Rural sociology was a concept first brought by Americans in response to the large amounts of people living and working on the grounds of farms.  Rural sociology was the first and for a time the largest branch of American sociology. Histories of the field were popular in the 1950s and 1960s.
Rural sociology in Europe developed not in the old established universities but in the new countries that emerged after 1919 and were strongly influenced by the political philosophy of Agrarianism, which promoted the farmer as the strength of society. Czechoslovakia opened three research centers, and others opened in Romania and Yugoslavia.
The mission statements of university departments of rural sociology have expanded to include more topics, such as sustainable development. For example, at the University of Missouri the mission is:
"The Department of Rural Sociology at the University of Missouri employs the theoretical and methodological tools of rural sociology to address challenges of the 21st century – preserving our natural resources, providing safe and nutritious food for an expanding population, adapting to climate changes, and maintaining sustainable rural livelihoods."
The University of Wisconsin set up one of the first departments of rural sociology. It has now dropped the term "rural" and changed its name to the "Department of Community and Environmental Sociology." Similarly, the Rural Sociology Program at the University of Kentucky has evolved into the. "Department of Community and Leadership Development," while transferring the graduate program in rural sociology to the Sociology Department. Cornell University's department of rural sociology has also changed its name to the department of Development Sociology.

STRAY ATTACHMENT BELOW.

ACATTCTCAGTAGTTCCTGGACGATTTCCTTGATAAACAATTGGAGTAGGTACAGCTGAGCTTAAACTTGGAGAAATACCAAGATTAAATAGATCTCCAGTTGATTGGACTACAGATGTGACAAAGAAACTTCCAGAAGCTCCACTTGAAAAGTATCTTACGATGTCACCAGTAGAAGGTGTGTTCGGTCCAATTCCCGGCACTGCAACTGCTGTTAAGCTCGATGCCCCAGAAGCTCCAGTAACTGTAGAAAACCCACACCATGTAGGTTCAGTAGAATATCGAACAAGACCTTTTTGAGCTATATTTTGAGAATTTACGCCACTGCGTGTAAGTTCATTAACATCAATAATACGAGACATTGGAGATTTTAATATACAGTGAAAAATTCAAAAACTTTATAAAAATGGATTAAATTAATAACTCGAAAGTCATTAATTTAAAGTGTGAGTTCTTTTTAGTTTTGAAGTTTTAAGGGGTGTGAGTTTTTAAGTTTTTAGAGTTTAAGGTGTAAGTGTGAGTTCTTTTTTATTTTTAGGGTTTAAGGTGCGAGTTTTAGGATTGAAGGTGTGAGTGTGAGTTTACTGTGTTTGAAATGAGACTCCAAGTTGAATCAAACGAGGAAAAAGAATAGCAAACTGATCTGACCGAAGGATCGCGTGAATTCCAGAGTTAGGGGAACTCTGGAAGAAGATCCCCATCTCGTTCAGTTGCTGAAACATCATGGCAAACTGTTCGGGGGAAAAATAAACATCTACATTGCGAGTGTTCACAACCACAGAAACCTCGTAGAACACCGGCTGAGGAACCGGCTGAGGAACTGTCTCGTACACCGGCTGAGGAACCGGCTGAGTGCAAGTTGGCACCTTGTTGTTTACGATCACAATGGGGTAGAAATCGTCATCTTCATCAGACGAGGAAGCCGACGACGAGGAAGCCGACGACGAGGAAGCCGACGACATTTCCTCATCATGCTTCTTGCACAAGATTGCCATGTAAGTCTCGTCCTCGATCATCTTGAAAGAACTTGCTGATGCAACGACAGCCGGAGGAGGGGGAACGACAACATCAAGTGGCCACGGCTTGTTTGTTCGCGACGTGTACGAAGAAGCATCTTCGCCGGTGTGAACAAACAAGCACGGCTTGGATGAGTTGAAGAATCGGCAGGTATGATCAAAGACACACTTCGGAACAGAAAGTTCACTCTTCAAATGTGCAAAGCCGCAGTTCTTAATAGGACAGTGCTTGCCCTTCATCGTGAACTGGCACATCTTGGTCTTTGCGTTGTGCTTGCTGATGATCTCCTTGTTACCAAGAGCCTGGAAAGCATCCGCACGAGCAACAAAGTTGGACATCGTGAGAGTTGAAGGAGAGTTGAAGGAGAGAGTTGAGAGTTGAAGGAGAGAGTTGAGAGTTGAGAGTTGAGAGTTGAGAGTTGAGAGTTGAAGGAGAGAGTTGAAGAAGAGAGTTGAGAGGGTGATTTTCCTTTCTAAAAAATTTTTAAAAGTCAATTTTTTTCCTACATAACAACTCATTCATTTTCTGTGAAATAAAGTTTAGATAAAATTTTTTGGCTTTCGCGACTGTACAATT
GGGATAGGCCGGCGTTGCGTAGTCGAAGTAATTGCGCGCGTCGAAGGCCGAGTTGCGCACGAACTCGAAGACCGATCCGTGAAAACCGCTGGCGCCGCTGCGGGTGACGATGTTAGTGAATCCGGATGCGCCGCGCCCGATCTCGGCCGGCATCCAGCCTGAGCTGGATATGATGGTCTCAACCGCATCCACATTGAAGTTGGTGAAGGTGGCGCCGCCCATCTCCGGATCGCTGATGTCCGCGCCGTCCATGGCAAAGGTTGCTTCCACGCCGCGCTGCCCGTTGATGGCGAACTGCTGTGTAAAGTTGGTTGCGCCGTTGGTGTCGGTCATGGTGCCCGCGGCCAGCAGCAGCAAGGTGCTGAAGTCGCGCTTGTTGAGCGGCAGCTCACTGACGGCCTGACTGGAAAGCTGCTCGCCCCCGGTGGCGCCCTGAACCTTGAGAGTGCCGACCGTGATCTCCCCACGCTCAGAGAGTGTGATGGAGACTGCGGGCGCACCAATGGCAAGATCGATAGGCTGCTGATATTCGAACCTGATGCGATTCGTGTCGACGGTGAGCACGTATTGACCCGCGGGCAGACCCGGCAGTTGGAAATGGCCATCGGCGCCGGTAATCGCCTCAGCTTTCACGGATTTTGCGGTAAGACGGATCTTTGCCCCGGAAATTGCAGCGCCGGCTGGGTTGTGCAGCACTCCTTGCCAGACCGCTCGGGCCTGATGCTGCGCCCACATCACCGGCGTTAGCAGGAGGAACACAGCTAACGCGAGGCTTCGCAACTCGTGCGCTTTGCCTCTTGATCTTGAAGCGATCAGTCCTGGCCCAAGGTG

Scholarly associations in rural sociology include:
The Rural Sociological Society (RSS), of the United States, was formed in 1937 after years of discussion as a spinoff of the American Sociological Society. It publishes the scholarly quarterly journal Rural Sociology. The full run of back issues is online from 1936-89 through Cornell University Library's program of putting online core historical resources in rural sociology.
The European Society for Rural Sociology (ESRS) was founded in 1957. It says it is "the leading European association for scientists involved in the study of agriculture and fisheries, food production and consumption, rural development and change, rurality and cultural heritage, equality and inequality in rural society, and nature and environmental care."
The International Rural Sociology Association (IRSA) has as its mission, to "foster the development of rural sociology; further the application of sociological inquiry to the improvement of the quality of rural life; and provide a mechanism whereby rural sociologists can generate dialogue and useful exchange." It published the International Journal of Sociology of Agriculture and Food.
The International Association for Society and Natural Resources (IASNR) publishes the journal, Society & Natural Resources.
Several academic journals are published in the field of (or closely related to) rural sociology, including: